A Digital Life Style (DLS) may now employ devices that provide self-oriented creative experiences in a world of their own. This could make an individual more inclined to rely on technology than on themselves and others. They could be so attached to their screens that there is no opportunity or desire to use teamwork to create in the classroom and the workplace. Current surveys indicate that teamwork is a key requirement in innovation and creativity in the workplace. Our world depends on cooperation and coalitions. Other studies are showing how we are losing our skills for deductive reasoning by being presented with “information” or “factoids” without any attempt to connect the dots and develop understanding in context and actual development of knowledge.
It is now more evident that those living in the digital world are producing even more worlds of their own. Are they going deeper down the digital rabbit hole? Is this already a permanent condition and chosen lifestyle? Do they or we have the option to not join the “Digitie-Age?” It is not difficult to surmise that an overuse of digital technology can and most likely is separating the “Digities” from interactive, non-digital experiences with others, as suggested above.
So, should or could there be limits placed on Internet digital connectivity and total reliance on these resources? Many parents and teachers are fighting with this difficult situation everyday! Studies are showing both youth and adult “Digities” suffer withdrawal pains when separated from their digital devices. The travel industry is offering “disconnected,” device-free vacation sites around the world to encourage people to take a break from being available and wired 24-7. Some parents are calling in all their children’s PDA’s at a set bedtime and prohibiting them at the dinner table.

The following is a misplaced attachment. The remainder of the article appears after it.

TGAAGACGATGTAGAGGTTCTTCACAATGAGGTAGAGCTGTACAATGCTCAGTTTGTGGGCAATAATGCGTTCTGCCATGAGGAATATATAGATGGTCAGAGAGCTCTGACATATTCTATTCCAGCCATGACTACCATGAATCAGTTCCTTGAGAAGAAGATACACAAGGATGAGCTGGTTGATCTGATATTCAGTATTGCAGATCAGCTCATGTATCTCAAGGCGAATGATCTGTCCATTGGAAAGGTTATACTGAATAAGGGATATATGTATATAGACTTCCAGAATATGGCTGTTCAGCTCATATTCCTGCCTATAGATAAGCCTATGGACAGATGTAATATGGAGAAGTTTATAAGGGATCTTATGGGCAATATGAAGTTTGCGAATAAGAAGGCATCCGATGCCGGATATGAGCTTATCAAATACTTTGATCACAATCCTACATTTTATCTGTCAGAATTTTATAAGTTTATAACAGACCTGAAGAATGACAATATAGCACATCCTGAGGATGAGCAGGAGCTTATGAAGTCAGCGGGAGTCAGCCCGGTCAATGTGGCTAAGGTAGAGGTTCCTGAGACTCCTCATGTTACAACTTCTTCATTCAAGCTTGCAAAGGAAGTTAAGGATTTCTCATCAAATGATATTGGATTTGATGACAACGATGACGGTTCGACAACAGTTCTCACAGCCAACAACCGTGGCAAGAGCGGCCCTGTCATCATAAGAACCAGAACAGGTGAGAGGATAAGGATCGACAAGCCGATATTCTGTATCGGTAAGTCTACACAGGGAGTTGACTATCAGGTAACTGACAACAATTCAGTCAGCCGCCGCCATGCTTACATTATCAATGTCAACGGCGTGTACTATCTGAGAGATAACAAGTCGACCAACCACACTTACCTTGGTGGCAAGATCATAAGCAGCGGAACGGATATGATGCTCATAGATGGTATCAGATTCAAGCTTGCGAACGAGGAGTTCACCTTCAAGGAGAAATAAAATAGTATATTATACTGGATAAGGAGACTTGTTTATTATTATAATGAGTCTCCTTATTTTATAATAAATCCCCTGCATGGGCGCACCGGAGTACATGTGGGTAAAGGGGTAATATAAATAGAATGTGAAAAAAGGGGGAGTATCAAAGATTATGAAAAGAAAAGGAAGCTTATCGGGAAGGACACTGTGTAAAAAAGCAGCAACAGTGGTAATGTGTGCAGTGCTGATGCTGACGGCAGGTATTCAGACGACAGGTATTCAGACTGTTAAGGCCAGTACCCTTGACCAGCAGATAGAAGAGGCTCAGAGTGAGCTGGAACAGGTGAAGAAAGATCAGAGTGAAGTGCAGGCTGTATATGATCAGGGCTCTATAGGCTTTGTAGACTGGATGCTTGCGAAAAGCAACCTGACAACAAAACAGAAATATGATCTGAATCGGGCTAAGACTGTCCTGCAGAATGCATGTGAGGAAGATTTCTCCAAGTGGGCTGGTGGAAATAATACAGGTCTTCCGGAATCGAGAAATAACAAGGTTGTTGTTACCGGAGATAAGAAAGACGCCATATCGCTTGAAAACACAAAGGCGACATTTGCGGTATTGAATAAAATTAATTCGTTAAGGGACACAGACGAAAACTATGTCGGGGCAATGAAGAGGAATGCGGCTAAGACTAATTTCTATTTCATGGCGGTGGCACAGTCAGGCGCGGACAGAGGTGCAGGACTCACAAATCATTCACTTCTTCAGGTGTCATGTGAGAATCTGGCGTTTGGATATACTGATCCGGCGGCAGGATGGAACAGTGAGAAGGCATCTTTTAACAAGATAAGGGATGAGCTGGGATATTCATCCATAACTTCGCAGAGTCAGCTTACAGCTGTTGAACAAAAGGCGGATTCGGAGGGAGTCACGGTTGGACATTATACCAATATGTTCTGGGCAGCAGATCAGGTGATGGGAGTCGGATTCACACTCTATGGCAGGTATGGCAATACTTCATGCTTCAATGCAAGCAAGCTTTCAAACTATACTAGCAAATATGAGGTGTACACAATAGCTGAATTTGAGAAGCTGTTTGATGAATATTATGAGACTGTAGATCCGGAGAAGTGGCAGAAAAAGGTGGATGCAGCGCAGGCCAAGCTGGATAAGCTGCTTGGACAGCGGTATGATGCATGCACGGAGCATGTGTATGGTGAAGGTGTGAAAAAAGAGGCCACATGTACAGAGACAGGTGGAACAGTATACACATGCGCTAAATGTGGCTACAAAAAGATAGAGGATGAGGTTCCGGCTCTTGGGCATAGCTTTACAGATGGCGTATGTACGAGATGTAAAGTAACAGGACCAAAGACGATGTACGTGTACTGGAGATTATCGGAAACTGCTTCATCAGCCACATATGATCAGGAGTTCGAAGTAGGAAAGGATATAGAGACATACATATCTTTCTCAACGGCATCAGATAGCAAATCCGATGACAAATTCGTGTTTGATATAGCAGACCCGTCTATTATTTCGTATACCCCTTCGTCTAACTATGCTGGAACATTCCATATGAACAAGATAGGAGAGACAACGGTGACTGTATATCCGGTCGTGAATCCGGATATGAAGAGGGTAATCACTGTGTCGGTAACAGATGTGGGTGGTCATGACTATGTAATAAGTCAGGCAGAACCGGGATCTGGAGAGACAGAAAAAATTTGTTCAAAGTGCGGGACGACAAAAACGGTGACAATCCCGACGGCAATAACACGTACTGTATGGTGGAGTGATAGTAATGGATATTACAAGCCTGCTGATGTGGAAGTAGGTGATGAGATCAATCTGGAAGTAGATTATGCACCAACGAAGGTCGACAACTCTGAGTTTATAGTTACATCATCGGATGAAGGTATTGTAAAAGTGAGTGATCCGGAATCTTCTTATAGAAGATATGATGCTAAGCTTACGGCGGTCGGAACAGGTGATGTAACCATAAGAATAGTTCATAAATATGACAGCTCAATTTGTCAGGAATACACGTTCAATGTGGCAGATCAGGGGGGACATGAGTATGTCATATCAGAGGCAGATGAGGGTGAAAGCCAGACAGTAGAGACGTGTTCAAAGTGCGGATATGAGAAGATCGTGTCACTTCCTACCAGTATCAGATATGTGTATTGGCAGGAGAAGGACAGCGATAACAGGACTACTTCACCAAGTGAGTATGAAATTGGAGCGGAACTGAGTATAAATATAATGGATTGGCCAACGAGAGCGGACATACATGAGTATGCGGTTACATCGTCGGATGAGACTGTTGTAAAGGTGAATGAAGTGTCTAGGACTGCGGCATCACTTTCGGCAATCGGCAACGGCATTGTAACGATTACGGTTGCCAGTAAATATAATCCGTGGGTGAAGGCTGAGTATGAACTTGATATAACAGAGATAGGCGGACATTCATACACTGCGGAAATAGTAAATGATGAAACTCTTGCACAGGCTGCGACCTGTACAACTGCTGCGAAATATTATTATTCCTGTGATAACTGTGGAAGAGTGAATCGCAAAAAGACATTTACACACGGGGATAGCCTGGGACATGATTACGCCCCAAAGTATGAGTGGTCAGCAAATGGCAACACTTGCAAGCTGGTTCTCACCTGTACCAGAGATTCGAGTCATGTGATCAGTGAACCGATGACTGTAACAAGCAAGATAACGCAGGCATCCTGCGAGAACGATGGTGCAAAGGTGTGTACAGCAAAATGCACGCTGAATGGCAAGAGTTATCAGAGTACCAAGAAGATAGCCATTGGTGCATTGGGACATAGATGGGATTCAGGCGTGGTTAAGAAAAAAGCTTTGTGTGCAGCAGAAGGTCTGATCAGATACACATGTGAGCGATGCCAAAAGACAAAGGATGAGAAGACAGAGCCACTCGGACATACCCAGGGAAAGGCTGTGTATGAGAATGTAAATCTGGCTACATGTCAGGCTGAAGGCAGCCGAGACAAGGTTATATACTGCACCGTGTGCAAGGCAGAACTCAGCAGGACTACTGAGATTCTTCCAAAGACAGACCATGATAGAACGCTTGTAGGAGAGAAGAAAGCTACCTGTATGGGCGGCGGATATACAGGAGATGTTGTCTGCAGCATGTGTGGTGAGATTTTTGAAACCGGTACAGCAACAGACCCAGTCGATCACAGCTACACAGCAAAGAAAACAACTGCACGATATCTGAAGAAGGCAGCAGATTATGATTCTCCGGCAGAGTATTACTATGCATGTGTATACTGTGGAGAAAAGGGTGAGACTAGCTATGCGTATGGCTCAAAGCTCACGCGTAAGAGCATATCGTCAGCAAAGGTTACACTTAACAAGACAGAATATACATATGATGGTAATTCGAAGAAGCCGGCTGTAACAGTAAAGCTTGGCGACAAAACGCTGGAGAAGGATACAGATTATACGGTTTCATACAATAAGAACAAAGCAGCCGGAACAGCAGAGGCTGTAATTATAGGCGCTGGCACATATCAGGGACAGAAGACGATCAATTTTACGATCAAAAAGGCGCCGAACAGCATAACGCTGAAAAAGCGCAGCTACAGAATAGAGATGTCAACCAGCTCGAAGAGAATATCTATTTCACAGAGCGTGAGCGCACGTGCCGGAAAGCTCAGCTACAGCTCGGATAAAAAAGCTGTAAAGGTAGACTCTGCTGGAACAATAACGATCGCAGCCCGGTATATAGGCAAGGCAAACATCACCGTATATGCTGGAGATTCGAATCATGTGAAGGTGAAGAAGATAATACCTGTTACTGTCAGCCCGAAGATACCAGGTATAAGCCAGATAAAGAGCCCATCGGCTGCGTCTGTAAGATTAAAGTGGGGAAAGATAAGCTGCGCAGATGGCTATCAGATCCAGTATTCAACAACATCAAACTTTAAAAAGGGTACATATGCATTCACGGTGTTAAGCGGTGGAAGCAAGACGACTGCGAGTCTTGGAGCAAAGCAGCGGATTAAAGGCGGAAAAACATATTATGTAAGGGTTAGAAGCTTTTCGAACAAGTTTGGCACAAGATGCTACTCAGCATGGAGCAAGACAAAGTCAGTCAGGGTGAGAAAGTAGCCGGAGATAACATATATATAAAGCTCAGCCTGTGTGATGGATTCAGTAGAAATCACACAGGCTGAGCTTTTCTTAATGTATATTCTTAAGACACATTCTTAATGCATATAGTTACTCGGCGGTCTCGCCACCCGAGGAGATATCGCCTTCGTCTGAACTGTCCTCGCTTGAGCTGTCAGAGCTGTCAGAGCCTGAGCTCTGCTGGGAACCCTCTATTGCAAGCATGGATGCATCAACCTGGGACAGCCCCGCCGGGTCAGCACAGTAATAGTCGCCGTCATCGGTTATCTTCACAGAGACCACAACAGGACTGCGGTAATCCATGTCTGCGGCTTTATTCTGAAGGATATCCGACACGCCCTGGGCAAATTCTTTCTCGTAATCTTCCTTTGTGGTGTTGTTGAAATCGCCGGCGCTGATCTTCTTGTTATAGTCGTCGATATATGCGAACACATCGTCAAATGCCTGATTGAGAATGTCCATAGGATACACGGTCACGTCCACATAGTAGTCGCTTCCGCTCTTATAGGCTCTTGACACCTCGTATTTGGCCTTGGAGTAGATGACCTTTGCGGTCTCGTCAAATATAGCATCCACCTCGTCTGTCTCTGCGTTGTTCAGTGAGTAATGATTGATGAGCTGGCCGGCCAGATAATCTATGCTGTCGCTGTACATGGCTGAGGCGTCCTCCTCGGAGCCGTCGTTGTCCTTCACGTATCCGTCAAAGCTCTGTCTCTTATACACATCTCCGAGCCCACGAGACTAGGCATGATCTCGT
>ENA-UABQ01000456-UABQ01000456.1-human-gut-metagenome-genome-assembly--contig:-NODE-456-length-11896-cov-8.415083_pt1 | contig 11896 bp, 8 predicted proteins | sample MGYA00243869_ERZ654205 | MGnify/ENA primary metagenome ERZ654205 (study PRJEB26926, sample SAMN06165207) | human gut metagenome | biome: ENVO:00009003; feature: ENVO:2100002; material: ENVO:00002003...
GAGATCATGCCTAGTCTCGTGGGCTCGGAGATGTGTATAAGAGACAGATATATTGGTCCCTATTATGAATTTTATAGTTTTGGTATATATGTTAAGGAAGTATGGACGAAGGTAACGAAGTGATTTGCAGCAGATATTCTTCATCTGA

It may take many years to fully evaluate the evolving effects that this “world of their own” could and is having on a developing human being. Will they be more intelligent and able to handle our world’s problems without more interactive experiences with others? Will they have the judgment of critical thinking to develop actual wisdom for making sound decisions?
One development is the advancement into “Artificial Intelligence — AI”. If humans create AI that becomes self-powered and more intelligent than us, without our human values, then where will we be? This is not a science-fiction movie any more!
There is no denying that individuals are more and more living in a world of their own with the help of digital devices. We see in the fashion world that they are literally being woven into our textiles and clothing! Body implants are in use with GPS devices. How long before knowledge implants are de rigueur? Imagine implanting a Rosetta Stone language disk into your brain without having to study and practice to become fluent?
So the big question becomes: Who will be in control? What will be our choices? And even more so, will technology in the private “worlds of their own” decrease or increase our creative, strategic, abstract, and moreover, critical thinking? Who will be capable of making the critical decisions of our time, “their time”?
Will we be able to think for ourselves or will we all be drunk on “Techila?”
Arthur & Peggy Winters co-teach SXB 200 Brand Marketing Communications for Image & Meaning and SXR 050 Intro to Branding: The Art of Customer Bonding.